How To Disclose Your Mental Health Diagnosis To a Professor

by | Feb 12, 2021 | Addiction


When attending college with a mental health diagnosis, it is important to take into consideration how it may impact your grades and overall college experience. When sharing information about your diagnosis with friends and family, there usually is an element of solidarity that can be taken for granted. However, when approaching a professor with the details of a particular diagnosis, their reaction can impact many important aspects of your academic performance if it is difficult for you to perform academically due to the symptoms of your diagnosis. This article will offer some tips on how to request academic accommodations through the school and how to discuss your mental health concerns with your professors.

Know Your Options

Most colleges have a disability services office or academic services professional who can help college students understand what kinds of accommodations might be available to them for physical or mental disabilities. For mental health diagnosis, these accommodations may include general extra time for testing or study, assisted learning resources, and the like. This office can let you know what kinds of accommodations are available and what steps to take to request them. You may even find options that you didn’t even know were available to you at your school, so it is always worth seeking out your school’s academic services office, should it exist. Check the campus directory or speak to an academic advisor if you have concerns or questions and they should be able to point you in the right direction.

Once your request for certain accommodations is granted, academic services will contact your professors and other staff to make sure the necessary arrangements are made.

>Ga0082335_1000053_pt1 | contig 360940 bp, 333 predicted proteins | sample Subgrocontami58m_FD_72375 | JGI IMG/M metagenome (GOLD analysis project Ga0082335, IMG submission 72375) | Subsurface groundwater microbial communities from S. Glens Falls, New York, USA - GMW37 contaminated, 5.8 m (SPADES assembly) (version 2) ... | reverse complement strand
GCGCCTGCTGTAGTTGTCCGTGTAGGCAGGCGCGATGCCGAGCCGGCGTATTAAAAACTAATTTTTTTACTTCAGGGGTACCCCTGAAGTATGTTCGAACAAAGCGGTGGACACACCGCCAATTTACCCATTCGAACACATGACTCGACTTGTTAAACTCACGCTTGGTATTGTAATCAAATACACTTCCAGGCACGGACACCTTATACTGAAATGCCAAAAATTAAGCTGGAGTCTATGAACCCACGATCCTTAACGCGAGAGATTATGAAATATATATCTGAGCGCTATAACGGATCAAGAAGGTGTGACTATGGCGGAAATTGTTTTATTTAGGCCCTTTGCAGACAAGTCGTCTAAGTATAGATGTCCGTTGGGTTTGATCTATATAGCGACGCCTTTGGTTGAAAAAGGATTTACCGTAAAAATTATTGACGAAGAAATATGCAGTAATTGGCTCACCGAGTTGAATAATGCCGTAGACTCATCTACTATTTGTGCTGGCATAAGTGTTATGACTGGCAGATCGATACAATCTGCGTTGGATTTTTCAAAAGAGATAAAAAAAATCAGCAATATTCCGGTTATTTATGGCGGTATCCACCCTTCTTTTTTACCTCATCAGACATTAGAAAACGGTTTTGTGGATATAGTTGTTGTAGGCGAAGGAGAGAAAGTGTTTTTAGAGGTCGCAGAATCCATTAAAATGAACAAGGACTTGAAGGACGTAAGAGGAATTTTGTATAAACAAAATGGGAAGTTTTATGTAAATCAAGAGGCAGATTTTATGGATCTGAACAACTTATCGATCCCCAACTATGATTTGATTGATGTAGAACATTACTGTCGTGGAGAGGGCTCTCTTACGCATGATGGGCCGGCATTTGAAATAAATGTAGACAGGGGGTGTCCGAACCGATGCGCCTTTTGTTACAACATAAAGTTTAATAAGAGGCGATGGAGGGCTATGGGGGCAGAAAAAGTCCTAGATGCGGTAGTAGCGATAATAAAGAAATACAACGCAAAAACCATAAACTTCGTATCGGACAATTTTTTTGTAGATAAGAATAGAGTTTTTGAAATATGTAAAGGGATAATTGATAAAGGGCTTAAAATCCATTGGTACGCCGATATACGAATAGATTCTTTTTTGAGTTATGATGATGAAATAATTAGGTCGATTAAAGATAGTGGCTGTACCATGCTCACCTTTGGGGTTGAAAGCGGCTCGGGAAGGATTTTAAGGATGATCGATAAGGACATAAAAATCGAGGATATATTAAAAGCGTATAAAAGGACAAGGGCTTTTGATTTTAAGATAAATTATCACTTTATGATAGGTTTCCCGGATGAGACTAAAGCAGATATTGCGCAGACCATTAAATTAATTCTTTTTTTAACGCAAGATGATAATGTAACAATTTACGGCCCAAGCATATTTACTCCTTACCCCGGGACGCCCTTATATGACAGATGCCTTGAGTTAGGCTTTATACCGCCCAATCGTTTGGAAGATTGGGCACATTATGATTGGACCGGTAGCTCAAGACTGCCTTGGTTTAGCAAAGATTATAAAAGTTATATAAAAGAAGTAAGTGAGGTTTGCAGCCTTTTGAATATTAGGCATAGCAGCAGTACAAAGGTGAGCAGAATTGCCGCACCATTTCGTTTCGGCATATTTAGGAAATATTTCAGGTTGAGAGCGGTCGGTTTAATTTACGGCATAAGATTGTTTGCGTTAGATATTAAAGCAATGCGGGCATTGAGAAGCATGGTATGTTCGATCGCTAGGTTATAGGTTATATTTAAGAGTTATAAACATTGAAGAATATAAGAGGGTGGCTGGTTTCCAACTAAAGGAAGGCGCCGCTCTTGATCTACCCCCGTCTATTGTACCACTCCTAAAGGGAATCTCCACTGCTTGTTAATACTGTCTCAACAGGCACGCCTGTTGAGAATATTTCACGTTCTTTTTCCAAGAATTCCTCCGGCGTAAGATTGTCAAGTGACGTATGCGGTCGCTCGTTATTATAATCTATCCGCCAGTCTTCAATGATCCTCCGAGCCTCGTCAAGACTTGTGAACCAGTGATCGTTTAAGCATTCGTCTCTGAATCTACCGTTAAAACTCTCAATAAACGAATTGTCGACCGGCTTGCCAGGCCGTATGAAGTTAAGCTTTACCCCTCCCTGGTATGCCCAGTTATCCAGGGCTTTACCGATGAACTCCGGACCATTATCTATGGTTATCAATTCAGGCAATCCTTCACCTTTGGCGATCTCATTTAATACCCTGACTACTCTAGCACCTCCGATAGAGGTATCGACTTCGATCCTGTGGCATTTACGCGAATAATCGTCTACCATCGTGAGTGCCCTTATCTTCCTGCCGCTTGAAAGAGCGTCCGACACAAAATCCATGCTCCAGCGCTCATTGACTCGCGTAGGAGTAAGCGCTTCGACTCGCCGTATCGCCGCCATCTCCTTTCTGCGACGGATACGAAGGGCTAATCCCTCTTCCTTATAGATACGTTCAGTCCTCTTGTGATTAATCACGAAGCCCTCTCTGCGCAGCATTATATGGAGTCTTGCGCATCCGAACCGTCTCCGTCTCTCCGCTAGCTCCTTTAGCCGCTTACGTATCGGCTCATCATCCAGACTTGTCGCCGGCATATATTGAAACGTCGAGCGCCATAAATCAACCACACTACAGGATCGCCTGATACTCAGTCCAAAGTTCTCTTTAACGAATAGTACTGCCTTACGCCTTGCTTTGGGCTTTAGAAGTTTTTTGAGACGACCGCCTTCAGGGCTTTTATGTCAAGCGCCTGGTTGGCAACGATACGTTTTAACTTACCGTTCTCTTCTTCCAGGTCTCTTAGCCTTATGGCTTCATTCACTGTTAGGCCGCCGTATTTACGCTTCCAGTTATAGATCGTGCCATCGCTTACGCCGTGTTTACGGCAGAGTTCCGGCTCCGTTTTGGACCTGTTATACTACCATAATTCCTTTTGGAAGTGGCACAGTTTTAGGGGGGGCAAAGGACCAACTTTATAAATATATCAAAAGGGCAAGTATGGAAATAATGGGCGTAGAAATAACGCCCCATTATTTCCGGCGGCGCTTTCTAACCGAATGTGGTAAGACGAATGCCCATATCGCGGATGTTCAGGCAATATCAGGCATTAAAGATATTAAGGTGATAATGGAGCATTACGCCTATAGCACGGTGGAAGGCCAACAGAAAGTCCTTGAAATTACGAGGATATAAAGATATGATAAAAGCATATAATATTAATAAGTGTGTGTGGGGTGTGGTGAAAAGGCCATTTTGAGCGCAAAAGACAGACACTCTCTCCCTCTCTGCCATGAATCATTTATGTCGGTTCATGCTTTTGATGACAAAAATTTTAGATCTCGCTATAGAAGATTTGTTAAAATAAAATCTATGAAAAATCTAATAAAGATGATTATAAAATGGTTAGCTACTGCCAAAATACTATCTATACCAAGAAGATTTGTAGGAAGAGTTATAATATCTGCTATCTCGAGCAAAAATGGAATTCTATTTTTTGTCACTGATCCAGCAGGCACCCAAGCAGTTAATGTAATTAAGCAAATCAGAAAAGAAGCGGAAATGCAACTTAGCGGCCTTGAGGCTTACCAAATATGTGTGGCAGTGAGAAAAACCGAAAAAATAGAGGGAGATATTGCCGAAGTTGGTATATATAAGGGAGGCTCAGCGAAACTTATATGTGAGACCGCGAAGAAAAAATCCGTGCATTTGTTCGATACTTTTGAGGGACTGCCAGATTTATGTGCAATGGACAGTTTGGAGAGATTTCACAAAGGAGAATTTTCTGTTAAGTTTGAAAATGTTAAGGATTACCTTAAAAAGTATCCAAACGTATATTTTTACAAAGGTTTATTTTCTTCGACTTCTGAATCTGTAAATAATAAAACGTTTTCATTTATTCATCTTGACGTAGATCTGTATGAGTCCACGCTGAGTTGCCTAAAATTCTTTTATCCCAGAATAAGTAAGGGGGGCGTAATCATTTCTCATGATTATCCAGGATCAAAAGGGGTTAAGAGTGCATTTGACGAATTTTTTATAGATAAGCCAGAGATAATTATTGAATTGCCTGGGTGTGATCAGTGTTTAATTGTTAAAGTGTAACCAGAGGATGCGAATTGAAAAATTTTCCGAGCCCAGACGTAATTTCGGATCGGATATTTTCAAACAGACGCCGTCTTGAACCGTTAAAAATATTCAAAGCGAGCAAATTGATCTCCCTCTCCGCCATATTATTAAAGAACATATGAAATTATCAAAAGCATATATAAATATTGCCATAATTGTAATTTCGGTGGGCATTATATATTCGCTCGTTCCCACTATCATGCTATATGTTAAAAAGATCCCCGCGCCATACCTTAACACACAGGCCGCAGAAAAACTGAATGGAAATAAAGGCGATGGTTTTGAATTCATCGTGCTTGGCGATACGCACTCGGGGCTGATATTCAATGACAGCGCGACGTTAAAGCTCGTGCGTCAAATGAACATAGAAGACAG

Contacting Your Professors

If your school does not provide additional services for academics or an outlet for academic accommodations, a good course of action to take would be contacting your professors directly explaining a few key details about your diagnosis and your needs while in the class. Even if your school has a formalized process for accommodating mental health needs through a student services office, it may still be a good idea to contact your professors directly and discuss your needs and how to meet the expectations for the class. This can be as simple as just checking in with them to confirm that you will be receiving extra assistance or special accommodations and talking over how best to address the issues.

If you feel comfortable doing so, you can also discuss your diagnosis and how it affects your academics with your professor in more detail. This may be a good approach to take if certain aspects of the class could affect your condition. For example, a student with post traumatic stress disorder (PTSD) may be sensitive to certain subjects, such as assault, that could come up in class. In this case, it may be necessary for the student to be excused from class for that portion or to be given a different topic or assignment. In this case, you don’t have to go into details with the professor about the trauma you experienced, but letting a professor know that there may be certain topics that are off-limits can help them accommodate your needs better.

A professor is someone who determines the outcome of your academic success, so if you fear your mental health may be a contributor to troubles you may have in the future of your academic career, it can be extremely beneficial to let them know about what could be helpful for you going forward as a new semester begins.

Feeling Safe Disclosing Your diagnosis